Incidence and Predictors of Acute Kidney Injury After Transcatheter Aortic Valve Replacement

Israel M. Barbash, MD; Itsik Ben-Dor, MD; Danny Dvir, MD; Gabriel Maluenda, MD; Zhenyi Xue, MS; Rebecca Torguson, MPH; Lowell F. Satler, MD; Augusto D. Pichard, MD; Ron Waksman, MD


Am Heart J. 2012;163(6):1031-1036. 

In This Article

Abstract and Introduction


Background Patients undergoing transcatheter aortic valve replacement (TAVR) are at increased risk for acute kidney injury (AKI). The Valve Academic Research Consortium (VARC) recently published criteria for AKI after TAVR. We aimed to identify predictors, assess the prognostic impact of AKI after TAVR, and compare various criteria for AKI.
Methods Patients with aortic stenosis undergoing TAVR were retrospectively analyzed for periprocedural AKI (<72 hours) according to the VARC definition (increase in serum creatinine ≥0.3 mg/dL or ≥1.5× baseline) or according to the modified Risk, Injury, Failure, Loss, and End-stage kidney disease (RIFLE) criteria (decrease of >25% in estimated glomerular filtration rate at 48 hours).
Results Acute kidney injury, according to the VARC definition, occurred in 24 (14.6%) of 165 patients after TAVR. Acute kidney injury, according to RIFLE criteria, occurred in 19 patients (11.5%). Men (63% vs 38%, P = .03) and patients receiving blood transfusion (63% vs 39%, P = .04) were more likely to develop AKI. In multivariable analysis, only blood transfusion emerged as a predictor for AKI (odds ratio 3.74, 95% CI 1.36–10.3). Patients who developed AKI had higher in-hospital (21% vs 4%, P = .007) and 30-day mortality (29% vs 7%, P = .004) as compared with patients without AKI.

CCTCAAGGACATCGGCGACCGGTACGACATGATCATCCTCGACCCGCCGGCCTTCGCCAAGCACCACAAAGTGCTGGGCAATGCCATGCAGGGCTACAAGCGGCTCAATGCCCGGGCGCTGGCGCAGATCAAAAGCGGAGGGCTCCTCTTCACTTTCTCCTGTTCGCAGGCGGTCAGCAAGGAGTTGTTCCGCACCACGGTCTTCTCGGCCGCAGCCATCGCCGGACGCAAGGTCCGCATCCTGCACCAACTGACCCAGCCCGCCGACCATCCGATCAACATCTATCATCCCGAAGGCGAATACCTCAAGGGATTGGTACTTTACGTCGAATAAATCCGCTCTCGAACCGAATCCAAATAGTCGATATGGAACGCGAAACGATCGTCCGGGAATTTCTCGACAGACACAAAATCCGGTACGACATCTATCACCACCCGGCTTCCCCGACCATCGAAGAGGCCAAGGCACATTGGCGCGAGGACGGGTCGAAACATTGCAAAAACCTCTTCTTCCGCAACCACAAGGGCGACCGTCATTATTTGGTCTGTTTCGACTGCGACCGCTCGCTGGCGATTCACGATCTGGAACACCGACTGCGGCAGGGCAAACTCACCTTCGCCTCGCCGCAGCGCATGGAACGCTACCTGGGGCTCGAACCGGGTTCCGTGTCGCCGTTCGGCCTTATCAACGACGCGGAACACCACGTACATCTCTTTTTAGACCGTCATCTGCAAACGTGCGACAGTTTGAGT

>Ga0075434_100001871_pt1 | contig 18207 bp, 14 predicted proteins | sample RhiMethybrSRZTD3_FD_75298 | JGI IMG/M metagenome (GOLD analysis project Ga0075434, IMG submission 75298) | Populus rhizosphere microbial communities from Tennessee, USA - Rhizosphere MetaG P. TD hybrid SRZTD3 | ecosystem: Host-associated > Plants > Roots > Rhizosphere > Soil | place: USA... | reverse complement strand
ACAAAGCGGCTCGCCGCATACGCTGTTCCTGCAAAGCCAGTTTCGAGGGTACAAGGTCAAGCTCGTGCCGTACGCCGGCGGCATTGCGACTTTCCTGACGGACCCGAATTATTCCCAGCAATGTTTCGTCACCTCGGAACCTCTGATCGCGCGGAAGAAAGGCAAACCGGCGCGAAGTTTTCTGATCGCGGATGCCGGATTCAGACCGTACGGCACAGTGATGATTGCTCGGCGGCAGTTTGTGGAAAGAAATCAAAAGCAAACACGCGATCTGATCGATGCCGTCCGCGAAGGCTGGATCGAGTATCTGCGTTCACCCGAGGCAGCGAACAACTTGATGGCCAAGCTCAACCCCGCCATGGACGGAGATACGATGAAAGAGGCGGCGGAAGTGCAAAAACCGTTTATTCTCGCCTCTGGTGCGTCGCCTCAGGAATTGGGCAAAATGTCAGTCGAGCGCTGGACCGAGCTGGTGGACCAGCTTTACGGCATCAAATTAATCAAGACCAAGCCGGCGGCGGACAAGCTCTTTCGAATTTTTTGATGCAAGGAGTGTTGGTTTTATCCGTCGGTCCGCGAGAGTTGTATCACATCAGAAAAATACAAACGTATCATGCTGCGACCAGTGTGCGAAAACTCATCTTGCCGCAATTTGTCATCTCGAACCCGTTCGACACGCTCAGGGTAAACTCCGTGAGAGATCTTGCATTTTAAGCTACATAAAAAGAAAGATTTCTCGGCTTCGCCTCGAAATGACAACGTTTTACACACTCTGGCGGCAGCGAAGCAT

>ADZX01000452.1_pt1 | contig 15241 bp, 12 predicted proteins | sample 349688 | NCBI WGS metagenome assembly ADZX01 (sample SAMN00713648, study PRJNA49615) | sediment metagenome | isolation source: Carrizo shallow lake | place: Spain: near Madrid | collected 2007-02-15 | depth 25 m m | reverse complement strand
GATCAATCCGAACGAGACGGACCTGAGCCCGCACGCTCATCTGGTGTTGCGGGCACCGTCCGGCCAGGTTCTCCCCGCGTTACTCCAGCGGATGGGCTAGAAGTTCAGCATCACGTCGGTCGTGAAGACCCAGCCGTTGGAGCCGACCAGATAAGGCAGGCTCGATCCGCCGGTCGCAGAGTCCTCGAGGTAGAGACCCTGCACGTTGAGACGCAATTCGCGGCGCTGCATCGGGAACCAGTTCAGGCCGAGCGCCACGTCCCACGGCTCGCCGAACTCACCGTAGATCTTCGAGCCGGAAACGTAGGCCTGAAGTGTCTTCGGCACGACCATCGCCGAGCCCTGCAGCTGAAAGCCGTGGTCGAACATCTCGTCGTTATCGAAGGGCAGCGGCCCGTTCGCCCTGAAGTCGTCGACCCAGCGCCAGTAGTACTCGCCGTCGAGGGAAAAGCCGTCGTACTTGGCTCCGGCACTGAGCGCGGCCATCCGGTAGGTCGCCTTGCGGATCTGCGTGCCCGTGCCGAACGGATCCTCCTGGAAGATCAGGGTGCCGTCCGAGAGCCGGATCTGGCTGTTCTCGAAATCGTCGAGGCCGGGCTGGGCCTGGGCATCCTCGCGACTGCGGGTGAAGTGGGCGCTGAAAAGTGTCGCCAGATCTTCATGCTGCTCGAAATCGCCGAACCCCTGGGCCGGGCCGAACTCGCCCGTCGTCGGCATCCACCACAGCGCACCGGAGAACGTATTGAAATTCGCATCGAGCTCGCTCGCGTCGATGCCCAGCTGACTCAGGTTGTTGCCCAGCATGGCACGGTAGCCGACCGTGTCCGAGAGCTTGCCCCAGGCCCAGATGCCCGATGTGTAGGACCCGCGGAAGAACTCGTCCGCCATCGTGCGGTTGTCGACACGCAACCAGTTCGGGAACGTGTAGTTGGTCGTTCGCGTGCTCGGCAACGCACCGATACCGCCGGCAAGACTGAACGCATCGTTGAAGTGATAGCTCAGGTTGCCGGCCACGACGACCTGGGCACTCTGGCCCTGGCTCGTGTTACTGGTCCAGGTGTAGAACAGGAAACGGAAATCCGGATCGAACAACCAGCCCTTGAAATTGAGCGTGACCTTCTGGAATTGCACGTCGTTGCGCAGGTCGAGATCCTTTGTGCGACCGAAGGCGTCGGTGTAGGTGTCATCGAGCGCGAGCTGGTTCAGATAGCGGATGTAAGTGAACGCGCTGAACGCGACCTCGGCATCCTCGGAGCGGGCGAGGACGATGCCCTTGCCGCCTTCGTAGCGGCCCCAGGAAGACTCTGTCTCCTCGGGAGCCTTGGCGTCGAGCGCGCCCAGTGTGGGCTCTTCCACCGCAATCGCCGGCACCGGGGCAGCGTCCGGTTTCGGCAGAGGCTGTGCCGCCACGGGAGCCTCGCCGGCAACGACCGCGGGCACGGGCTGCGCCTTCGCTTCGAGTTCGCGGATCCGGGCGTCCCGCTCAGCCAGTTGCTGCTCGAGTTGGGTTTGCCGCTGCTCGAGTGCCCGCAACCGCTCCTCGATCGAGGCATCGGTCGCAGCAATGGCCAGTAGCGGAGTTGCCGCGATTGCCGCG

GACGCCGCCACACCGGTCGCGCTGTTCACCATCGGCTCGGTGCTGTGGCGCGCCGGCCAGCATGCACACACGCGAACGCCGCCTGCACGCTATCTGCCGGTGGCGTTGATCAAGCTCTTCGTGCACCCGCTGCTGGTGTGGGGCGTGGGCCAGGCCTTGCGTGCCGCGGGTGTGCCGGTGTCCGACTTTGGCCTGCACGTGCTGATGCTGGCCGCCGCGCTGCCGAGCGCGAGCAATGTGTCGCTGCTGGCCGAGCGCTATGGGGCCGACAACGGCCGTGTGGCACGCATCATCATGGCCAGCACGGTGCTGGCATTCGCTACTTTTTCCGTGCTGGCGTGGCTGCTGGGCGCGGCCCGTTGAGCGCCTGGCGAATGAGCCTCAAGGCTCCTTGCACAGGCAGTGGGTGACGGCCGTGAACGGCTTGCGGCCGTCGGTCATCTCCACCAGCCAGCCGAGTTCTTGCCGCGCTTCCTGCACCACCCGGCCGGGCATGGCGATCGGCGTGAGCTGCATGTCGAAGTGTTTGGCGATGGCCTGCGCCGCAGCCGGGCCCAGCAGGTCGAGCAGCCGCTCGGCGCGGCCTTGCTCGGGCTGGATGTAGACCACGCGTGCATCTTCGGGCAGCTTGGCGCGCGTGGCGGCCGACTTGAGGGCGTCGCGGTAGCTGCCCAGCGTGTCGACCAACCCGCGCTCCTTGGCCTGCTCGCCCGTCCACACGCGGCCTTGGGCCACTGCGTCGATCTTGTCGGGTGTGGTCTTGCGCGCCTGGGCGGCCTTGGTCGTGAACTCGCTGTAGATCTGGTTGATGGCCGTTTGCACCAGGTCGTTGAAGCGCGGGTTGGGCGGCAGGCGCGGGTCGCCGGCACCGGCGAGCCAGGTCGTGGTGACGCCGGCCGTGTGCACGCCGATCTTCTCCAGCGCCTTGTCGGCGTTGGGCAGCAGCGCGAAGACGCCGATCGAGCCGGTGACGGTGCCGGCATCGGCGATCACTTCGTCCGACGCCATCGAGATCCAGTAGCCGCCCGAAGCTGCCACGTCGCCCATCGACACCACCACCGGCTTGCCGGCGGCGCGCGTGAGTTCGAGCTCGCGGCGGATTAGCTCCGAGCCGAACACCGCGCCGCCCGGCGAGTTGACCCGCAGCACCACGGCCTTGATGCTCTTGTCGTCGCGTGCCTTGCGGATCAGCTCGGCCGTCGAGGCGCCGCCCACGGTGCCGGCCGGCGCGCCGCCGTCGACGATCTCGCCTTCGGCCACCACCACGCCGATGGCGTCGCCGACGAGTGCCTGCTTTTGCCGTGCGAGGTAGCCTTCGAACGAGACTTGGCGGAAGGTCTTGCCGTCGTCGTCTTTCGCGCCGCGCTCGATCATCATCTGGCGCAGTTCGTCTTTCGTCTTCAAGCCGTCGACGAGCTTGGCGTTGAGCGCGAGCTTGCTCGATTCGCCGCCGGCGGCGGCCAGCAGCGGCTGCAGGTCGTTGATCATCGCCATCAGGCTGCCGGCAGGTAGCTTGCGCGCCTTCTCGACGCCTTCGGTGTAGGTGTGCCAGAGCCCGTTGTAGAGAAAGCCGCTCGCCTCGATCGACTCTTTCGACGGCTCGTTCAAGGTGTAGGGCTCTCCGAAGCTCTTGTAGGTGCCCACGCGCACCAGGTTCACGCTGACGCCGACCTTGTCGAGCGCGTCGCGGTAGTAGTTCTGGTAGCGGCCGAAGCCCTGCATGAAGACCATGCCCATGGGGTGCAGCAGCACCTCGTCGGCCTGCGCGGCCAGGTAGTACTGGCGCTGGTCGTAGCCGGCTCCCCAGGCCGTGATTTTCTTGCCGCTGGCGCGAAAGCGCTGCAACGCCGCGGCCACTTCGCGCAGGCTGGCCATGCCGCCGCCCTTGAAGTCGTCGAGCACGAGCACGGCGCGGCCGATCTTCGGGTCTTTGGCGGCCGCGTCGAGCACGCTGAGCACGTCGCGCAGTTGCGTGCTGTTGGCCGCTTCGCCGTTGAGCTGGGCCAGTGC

Conclusion Acute kidney injury is a frequent complication of TAVR. Even a small increase (0.3 mg/dL) in baseline creatinine post-TAVR is associated with worse outcome. The poor prognosis of these patients should encourage improvement in patient selection and careful management for prevention of this complication.


Transcatheter aortic valve replacement (TAVR) offers treatment for high-risk patients with severe aortic stenosis who would otherwise be treated medically. The Placement of Aortic Transcatheter Valves (PARTNER) trials[1,2] showed improved outcome for patients with TAVR as compared with medical therapy and equivalent efficacy and safety as compared with surgical AVR. Currently, TAVR is performed in high-risk patients with multiple comorbidities and advanced age. These patients frequently have abnormal baseline renal function and are, therefore, at increased risk for acute kidney injury (AKI) after TAVR because of the hemodynamic changes during the procedure and the use of contrast agents.

Surgical AVR is complicated by AKI in up to 25% of patients; this complication was shown to be associated with worse outcome.[3,4] Similarly, experience from studies in percutaneous coronary interventions indicates that even a small postprocedural increase in serum creatinine is associated with poor outcome.[5–9] However, data for AKI after TAVR are scarce and inconsistent mostly because of the use of various definitions for AKI.[10–12] AKI rates range from 1.1% in the PARTNER trial (AKI was defined as creatinine >3 mg/dL) to 28%.[1,13]

Recently, a consensus report from the Valve Academic Research Consortium (VARC)[14] suggested new criteria for postprocedural AKI based on the modified Risk, Injury, Failure, Loss, and End-stage kidney disease (RIFLE) classification.[15] Thus, the aim of the present study was to assess the incidence, predictors, and clinical outcome of AKI after TAVR according to the VARC criteria and to compare these outcomes with other previously used definitions.


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